The Lost Art of Pinstriping
The Outlook thanks Manny Siemens for taking a Q&A break during a pinstriping demo at a recent Edmond Bike Night Event (Tuesdays 6-9 PM at the Railyard)
Pinstriping: the thin application of paint onto a surface to enhance that object’s lines or to create a decoration. This form of art has existed for millennia. We can see ancient examples of its popularity from the Egyptians to Native Americans, for as long as people have owned objects, they’ve felt the need to customize them.
How did you get into this unique form of art?
I started as an airbrush artist under Mike Robbins, a master pinstriper out of Saint Louis, Oklahoma, who eventually came to OKC in the 90s. He was a renowned, established custom motorcycle painter.
How long did you apprentice with him?
Two years. I did his airbrush. He taught me how to pinstripe. I had been a brush artist doing murals, but I never would have touched pinstriping if it weren’t for knowing Mike.
Do you have a design in mind before you start? What’s your creative process?
As a gearhead. I love the shapes, the sound, and the stance of motorcycles and cars. I try to take all that in and complement the unique spaces and shapes where the designs are placed. As a tattoo artist, that’s also how I apply my artwork.
How do you keep the designs so symmetrical?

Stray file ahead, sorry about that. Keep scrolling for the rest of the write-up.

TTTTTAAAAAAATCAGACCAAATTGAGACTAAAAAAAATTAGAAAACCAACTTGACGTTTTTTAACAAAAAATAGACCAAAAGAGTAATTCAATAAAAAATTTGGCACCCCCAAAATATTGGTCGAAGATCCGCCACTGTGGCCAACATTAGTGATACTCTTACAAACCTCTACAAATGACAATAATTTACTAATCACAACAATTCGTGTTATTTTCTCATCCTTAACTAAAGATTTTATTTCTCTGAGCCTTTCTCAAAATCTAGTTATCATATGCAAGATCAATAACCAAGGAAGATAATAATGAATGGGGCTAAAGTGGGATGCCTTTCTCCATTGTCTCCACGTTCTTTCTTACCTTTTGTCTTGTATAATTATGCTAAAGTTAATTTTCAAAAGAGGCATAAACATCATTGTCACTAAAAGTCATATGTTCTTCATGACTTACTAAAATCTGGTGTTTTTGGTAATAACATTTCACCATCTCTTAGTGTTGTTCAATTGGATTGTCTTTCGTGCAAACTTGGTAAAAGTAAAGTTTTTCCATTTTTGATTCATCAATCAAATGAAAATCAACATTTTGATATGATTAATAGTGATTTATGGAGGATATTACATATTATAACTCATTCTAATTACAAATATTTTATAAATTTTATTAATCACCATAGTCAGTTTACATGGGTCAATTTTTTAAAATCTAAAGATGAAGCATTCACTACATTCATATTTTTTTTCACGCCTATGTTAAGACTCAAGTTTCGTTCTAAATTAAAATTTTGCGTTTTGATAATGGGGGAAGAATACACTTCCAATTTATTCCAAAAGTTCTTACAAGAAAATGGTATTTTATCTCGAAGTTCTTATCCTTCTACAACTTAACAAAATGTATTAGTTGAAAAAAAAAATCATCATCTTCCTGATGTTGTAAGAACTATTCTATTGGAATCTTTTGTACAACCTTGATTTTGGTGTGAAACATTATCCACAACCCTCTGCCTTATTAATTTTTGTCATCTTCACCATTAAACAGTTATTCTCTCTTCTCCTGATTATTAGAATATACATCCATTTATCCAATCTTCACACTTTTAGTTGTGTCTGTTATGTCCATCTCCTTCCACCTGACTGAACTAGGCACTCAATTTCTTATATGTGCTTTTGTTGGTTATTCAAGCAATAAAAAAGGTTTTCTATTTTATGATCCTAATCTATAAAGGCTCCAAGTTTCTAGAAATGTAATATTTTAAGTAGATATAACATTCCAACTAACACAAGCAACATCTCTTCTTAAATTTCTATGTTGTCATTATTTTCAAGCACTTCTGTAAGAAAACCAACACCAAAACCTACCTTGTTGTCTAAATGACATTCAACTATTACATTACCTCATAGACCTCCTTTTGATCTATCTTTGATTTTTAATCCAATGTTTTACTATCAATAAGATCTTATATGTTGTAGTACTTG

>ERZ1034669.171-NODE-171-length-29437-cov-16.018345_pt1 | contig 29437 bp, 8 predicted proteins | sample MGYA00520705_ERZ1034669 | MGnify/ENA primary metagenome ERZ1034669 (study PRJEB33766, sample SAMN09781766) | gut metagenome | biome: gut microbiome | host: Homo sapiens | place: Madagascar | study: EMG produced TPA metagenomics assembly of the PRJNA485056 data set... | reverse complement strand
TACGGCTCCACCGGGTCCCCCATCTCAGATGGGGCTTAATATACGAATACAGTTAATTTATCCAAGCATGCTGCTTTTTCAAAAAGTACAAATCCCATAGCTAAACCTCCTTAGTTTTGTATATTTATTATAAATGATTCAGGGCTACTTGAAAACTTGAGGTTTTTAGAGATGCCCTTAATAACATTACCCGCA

Lots of practice. And they’re never really symmetrical. I’ve had an eye for symmetry ever since I can remember. I don’t want to say it comes naturally, but I don’t struggle with it.
What type of brushes do you use? What type of paint?
They are called touch-up brushes and are made of squirrel hair. The paint I use is sign painter’s enamel. It dries to the touch in an hour and takes 24 to cure.
Do you charge by the shapes you apply?
I charge by the job. I like to fit the art to accommodate not only the vehicle but also the budget.
What is your most memorable pinstripe job?
I did a street rod last year. It was a massive ‘40 Buick. It was like a big bar of soap, maybe a little too sterile, so I had a lot of fun embellishing it. I spent two days pinstriping on it – inside and out.
Do you have any advice for anyone wanting to try their hand at pinstriping?
Yes, start off broke. Nothing is a better motivation than being broke.
When did this vocation go from a side gig to full-time?
It never did. I started as an airbrush artist for another motorcycle painter, 21 years ago, and I’ve been doing this ever since.
Besides pinstriping hot rods and motorcycles, what do you do in your spare time?
I love being a father. Being a father is the best job and my favorite thing to do.
Do your boys help you with your business?
Not too much. I’ve been fortunate. I put in as many hours as I need to in order to work around my children’s schedules.
So pinstriping isn’t really a lost art?
It’s a niche for sure. I wish it were more mainstream. Maybe someday it will be, with everything going so digital. People want and hunger for hand-done work, but it takes a measure of transition to be comfortable with artwork being applied to what they consider utilitarian. But most of us love our cars, and our bikes, so why not give them a tattoo or adorn them?
Follow Manny on Instagram at @MannysFineLine